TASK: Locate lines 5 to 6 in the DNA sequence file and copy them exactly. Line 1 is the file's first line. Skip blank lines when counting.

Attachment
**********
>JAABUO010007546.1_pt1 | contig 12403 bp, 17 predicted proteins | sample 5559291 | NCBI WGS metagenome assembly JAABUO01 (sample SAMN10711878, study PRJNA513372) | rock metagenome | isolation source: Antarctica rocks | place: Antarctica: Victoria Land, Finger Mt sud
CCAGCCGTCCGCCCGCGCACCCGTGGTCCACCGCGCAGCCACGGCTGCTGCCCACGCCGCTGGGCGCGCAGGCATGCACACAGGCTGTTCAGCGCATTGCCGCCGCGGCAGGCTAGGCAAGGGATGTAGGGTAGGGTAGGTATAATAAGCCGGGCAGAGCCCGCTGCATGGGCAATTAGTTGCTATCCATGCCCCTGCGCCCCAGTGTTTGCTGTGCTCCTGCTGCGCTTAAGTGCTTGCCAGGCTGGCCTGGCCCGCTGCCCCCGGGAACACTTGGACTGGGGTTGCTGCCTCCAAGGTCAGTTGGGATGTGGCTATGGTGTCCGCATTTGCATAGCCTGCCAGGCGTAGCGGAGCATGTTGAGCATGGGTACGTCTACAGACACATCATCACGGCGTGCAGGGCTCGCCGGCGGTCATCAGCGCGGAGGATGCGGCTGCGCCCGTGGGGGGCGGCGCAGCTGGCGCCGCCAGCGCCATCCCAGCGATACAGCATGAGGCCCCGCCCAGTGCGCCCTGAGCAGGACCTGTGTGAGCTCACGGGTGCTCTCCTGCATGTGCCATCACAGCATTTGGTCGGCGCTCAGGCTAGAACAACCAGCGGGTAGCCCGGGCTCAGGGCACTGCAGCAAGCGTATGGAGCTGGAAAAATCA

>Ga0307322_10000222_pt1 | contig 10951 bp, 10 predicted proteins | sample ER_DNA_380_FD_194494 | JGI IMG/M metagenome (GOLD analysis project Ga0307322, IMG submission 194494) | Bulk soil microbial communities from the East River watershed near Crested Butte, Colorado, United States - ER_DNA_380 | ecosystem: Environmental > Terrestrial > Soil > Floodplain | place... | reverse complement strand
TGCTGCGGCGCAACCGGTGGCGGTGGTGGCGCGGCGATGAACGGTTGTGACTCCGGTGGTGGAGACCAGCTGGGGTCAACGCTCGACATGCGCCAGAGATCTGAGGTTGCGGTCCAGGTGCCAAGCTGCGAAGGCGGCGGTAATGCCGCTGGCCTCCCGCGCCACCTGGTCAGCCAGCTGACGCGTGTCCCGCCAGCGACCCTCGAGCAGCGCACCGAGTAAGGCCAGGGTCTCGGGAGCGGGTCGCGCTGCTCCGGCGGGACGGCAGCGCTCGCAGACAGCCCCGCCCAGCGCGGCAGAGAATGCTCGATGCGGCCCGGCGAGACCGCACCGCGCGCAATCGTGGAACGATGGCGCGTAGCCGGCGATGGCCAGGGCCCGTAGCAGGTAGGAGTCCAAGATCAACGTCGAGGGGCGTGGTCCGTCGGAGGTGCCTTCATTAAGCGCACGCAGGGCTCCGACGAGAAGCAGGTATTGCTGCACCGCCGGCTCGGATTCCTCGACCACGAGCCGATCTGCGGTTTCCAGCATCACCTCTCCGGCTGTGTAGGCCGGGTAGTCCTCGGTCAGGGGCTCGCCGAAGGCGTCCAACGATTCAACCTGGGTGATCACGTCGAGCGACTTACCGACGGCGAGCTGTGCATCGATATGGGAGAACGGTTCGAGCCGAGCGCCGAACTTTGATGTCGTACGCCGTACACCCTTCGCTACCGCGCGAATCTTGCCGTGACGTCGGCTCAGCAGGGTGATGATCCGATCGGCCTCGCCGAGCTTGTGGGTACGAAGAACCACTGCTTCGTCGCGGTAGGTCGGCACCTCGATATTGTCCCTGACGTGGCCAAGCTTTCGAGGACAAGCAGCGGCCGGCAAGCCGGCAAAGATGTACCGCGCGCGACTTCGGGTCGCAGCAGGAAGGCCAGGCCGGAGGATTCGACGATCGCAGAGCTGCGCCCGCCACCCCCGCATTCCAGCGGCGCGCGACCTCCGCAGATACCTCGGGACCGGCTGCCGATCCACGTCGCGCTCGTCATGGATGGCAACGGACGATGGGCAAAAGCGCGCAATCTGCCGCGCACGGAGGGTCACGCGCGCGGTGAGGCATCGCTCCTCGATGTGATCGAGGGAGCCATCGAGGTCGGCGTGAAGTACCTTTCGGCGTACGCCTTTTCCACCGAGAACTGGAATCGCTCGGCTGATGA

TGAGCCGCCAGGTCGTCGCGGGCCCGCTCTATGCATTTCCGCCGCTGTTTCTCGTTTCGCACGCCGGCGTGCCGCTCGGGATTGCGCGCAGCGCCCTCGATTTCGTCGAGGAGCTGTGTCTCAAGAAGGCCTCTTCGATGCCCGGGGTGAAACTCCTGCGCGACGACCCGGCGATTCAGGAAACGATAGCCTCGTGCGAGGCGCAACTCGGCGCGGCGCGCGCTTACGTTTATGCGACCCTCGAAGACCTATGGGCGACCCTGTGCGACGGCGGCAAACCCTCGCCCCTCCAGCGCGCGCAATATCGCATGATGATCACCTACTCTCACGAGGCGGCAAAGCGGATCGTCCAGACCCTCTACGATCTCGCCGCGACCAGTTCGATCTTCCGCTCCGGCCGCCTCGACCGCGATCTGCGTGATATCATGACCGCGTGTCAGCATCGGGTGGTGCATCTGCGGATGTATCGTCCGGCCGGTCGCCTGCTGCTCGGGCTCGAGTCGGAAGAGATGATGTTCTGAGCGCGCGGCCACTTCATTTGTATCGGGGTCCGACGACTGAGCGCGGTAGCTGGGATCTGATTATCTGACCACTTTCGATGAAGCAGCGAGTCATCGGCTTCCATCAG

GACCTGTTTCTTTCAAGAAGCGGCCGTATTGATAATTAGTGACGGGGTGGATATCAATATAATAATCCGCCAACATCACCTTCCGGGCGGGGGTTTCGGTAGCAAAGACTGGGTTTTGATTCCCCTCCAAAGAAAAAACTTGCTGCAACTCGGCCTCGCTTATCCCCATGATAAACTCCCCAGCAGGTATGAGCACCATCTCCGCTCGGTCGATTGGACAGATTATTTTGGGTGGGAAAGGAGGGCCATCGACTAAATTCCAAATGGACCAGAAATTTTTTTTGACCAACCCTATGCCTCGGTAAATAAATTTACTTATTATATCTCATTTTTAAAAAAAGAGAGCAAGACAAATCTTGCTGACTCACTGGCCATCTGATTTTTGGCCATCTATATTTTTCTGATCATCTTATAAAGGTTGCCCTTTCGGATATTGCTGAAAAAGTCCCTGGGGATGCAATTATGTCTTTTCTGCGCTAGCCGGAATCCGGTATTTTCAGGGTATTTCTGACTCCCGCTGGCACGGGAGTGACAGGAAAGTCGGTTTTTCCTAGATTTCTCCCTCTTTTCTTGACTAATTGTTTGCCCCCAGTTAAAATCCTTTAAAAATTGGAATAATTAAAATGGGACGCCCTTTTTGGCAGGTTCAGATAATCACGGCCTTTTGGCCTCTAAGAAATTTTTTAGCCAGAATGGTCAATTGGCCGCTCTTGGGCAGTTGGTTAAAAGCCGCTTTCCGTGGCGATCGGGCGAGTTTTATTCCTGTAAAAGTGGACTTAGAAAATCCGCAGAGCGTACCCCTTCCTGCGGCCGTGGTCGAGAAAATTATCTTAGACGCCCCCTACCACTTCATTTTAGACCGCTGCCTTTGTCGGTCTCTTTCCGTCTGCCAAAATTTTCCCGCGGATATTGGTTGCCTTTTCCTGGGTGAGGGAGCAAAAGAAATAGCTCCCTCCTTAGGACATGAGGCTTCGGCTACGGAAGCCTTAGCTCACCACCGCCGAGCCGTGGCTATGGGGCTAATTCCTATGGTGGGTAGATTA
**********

TGAGCCGCCAGGTCGTCGCGGGCCCGCTCTATGCATTTCCGCCGCTGTTTCTCGTTTCGCACGCCGGCGTGCCGCTCGGGATTGCGCGCAGCGCCCTCGATTTCGTCGAGGAGCTGTGTCTCAAGAAGGCCTCTTCGATGCCCGGGGTGAAACTCCTGCGCGACGACCCGGCGATTCAGGAAACGATAGCCTCGTGCGAGGCGCAACTCGGCGCGGCGCGCGCTTACGTTTATGCGACCCTCGAAGACCTATGGGCGACCCTGTGCGACGGCGGCAAACCCTCGCCCCTCCAGCGCGCGCAATATCGCATGATGATCACCTACTCTCACGAGGCGGCAAAGCGGATCGTCCAGACCCTCTACGATCTCGCCGCGACCAGTTCGATCTTCCGCTCCGGCCGCCTCGACCGCGATCTGCGTGATATCATGACCGCGTGTCAGCATCGGGTGGTGCATCTGCGGATGTATCGTCCGGCCGGTCGCCTGCTGCTCGGGCTCGAGTCGGAAGAGATGATGTTCTGAGCGCGCGGCCACTTCATTTGTATCGGGGTCCGACGACTGAGCGCGGTAGCTGGGATCTGATTATCTGACCACTTTCGATGAAGCAGCGAGTCATCGGCTTCCATCAG

GACCTGTTTCTTTCAAGAAGCGGCCGTATTGATAATTAGTGACGGGGTGGATATCAATATAATAATCCGCCAACATCACCTTCCGGGCGGGGGTTTCGGTAGCAAAGACTGGGTTTTGATTCCCCTCCAAAGAAAAAACTTGCTGCAACTCGGCCTCGCTTATCCCCATGATAAACTCCCCAGCAGGTATGAGCACCATCTCCGCTCGGTCGATTGGACAGATTATTTTGGGTGGGAAAGGAGGGCCATCGACTAAATTCCAAATGGACCAGAAATTTTTTTTGACCAACCCTATGCCTCGGTAAATAAATTTACTTATTATATCTCATTTTTAAAAAAAGAGAGCAAGACAAATCTTGCTGACTCACTGGCCATCTGATTTTTGGCCATCTATATTTTTCTGATCATCTTATAAAGGTTGCCCTTTCGGATATTGCTGAAAAAGTCCCTGGGGATGCAATTATGTCTTTTCTGCGCTAGCCGGAATCCGGTATTTTCAGGGTATTTCTGACTCCCGCTGGCACGGGAGTGACAGGAAAGTCGGTTTTTCCTAGATTTCTCCCTCTTTTCTTGACTAATTGTTTGCCCCCAGTTAAAATCCTTTAAAAATTGGAATAATTAAAATGGGACGCCCTTTTTGGCAGGTTCAGATAATCACGGCCTTTTGGCCTCTAAGAAATTTTTTAGCCAGAATGGTCAATTGGCCGCTCTTGGGCAGTTGGTTAAAAGCCGCTTTCCGTGGCGATCGGGCGAGTTTTATTCCTGTAAAAGTGGACTTAGAAAATCCGCAGAGCGTACCCCTTCCTGCGGCCGTGGTCGAGAAAATTATCTTAGACGCCCCCTACCACTTCATTTTAGACCGCTGCCTTTGTCGGTCTCTTTCCGTCTGCCAAAATTTTCCCGCGGATATTGGTTGCCTTTTCCTGGGTGAGGGAGCAAAAGAAATAGCTCCCTCCTTAGGACATGAGGCTTCGGCTACGGAAGCCTTAGCTCACCACCGCCGAGCCGTGGCTATGGGGCTAATTCCTATGGTGGGTAGATTA